Why “born digital firms” must have a physical presence in foreign markets

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Foreign direct investment (FDI) and foreign sales among born-digital firms. This figure is based on a full list of 169 firms, not just the analytic sample used for hypothesis testing. The vertical axis shows the logarithm of the number of FDI projects, the horizontal axis shows the ratio of foreign sales to total sales of each firm. credit: Journal of Global Strategy (2023). DOI: 10.1002/gsj.1474

Companies whose roots are in the sale of non-physical digital products, also known as “born digital companies”, can establish an international presence without ever physically setting foot in another country. But experience shows that many born-digital firms still choose to establish a physical presence – funded through foreign direct investment – ​​in key markets.

A new study published in Journal of Global Strategy in February 2023 highlights the role of physical presence in foreign markets for born digital firms.

“Past research has shown that digital technologies are highly substitutable, meaning there is little relative difference in value when a resource is deployed from one market to another. Digital technologies are also considered to be highly scalable, meaning that the value of the resource does not decline sharply when the resource is made available to other markets. However, we argue that expanding digital technologies to foreign markets may require additional, physical resources that are not always fully interchangeable or scalable,” says Maximilian Stahlkamp, ​​lead study author who works as an assistant professor of international business and global strategy at Virginia Tech.

These additional resources include local human resources as well as context-specific expertise such as sales, customer service and stakeholder relations.

Stallkamp, ​​along with his co-authors Liang Chen of the Singapore Management University and Sali Li of the University of South Carolina, collected and analyzed data on 129 United States-based digital firms with 804 foreign direct investment projects in 39 countries. They used a conditional logistic model to determine the effect of various country-specific variables, including geographic and cultural distances from the United States, on foreign direct investment location choices.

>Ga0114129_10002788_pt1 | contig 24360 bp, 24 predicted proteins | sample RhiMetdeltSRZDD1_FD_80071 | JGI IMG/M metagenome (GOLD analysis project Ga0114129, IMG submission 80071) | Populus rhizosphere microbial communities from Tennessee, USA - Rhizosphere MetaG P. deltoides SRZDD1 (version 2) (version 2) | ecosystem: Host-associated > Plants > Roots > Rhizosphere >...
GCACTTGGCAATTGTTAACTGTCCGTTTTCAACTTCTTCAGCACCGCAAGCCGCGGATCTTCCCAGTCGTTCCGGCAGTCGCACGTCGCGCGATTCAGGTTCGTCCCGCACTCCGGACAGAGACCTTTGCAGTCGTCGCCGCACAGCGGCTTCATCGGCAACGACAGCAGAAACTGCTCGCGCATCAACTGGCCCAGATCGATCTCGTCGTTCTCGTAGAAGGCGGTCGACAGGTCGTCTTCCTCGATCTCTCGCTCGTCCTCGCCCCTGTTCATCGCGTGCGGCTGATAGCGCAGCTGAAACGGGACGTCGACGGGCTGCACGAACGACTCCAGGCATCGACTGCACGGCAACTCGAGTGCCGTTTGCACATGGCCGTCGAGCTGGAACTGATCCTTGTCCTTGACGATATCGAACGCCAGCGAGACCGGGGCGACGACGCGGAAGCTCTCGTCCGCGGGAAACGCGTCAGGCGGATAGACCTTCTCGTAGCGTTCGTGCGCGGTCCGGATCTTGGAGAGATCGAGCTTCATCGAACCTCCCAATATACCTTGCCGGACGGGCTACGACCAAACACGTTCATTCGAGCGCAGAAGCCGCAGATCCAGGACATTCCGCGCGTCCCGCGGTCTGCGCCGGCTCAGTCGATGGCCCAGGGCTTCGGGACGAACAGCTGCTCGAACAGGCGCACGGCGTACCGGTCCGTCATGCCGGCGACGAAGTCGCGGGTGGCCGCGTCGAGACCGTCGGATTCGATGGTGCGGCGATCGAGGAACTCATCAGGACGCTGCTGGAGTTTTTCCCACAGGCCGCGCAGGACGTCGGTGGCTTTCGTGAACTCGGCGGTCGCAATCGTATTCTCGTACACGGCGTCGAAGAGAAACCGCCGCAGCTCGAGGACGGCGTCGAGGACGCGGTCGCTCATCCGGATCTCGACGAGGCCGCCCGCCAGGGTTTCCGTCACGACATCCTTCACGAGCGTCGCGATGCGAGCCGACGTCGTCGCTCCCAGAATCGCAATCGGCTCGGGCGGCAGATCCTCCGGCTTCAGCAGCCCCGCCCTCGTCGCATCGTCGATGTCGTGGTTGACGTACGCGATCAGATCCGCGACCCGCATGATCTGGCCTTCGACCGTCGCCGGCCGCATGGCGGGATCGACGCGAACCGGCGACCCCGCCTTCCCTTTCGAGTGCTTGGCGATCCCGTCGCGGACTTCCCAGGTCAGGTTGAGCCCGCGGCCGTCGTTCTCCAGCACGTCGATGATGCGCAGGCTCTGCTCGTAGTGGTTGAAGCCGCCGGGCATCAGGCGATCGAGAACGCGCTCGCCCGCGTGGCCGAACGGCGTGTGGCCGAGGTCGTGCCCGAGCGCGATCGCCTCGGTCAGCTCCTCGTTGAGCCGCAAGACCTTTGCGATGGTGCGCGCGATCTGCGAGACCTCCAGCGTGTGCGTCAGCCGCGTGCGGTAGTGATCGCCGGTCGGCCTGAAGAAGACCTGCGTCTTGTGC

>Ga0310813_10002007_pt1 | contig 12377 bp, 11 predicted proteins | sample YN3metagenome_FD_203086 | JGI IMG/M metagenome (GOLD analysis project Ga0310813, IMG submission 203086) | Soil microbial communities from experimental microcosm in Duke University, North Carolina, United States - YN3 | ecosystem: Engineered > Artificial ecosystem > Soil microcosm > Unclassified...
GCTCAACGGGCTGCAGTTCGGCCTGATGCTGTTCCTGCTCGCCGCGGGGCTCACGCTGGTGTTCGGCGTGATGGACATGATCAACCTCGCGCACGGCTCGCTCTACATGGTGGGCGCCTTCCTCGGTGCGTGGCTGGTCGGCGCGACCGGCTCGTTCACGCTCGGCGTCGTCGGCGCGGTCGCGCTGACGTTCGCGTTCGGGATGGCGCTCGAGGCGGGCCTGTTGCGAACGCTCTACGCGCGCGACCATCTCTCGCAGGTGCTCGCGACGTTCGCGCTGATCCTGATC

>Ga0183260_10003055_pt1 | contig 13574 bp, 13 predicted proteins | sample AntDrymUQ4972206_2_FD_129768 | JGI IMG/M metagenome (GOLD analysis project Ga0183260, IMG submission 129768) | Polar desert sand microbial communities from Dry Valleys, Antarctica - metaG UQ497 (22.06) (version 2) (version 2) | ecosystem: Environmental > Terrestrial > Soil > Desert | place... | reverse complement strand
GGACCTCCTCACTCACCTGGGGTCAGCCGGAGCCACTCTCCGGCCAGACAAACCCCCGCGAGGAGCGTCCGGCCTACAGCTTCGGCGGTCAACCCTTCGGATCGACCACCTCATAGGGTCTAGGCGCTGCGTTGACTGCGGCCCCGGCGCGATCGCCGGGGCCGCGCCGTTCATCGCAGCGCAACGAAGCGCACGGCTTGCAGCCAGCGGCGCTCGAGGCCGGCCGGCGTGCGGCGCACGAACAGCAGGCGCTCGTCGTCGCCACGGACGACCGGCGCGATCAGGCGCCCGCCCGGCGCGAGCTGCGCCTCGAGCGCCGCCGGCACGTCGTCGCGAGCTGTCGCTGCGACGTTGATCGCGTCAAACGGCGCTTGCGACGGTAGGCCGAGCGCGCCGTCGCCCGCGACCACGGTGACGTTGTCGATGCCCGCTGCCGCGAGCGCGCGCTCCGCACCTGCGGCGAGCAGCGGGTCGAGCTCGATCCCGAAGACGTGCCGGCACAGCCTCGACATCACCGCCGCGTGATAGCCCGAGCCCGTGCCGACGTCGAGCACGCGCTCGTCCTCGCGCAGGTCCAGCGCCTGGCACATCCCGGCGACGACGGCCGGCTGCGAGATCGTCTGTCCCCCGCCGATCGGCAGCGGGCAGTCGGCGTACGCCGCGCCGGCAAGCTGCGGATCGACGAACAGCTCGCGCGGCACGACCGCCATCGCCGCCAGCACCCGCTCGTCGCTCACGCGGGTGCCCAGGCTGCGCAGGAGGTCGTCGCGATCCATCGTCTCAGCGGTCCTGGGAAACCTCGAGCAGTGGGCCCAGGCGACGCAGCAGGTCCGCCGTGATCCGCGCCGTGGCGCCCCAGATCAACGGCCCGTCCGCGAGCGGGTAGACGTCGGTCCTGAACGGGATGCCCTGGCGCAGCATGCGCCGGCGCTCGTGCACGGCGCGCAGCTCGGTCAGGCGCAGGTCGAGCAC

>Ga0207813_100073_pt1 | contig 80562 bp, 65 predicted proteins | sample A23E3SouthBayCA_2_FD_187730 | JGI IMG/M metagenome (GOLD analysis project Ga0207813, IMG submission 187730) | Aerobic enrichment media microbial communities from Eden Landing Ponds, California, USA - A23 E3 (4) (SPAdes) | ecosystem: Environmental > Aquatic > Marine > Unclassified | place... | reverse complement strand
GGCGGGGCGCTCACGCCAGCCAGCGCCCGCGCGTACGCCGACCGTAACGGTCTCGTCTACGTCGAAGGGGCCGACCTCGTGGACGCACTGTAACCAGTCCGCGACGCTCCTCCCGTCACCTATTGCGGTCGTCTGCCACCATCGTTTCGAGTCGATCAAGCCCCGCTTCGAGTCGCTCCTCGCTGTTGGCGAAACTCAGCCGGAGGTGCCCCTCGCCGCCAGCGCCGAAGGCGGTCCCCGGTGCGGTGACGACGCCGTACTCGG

“Our analysis shows that born-digital firms are more likely to locate foreign direct investment in distant and culturally very different countries. This decision was made to reduce the challenges associated with large geographical and cultural distances,” adds Chen, associate professor of strategy and entrepreneurship.

These findings suggest that establishing a physical presence can be important for successfully capturing the value of digital products by providing access to local resources in remote countries. Therefore, firms and executives should carefully decide whether and in which markets they should have a physical presence before making such investment decisions.

“Ours is one of the first studies to collect and analyze systematic data on foreign direct investment from native digital firms. It provides an important empirical basis for recent discussions of digitization in global strategy,” Li concludes.

More info:
Maximilian Stallkamp et al, Boots on the ground: Foreign direct investment from born digital firms, Journal of Global Strategy (2023). DOI: 10.1002/gsj.1474

Courtesy of Strategic Management Society

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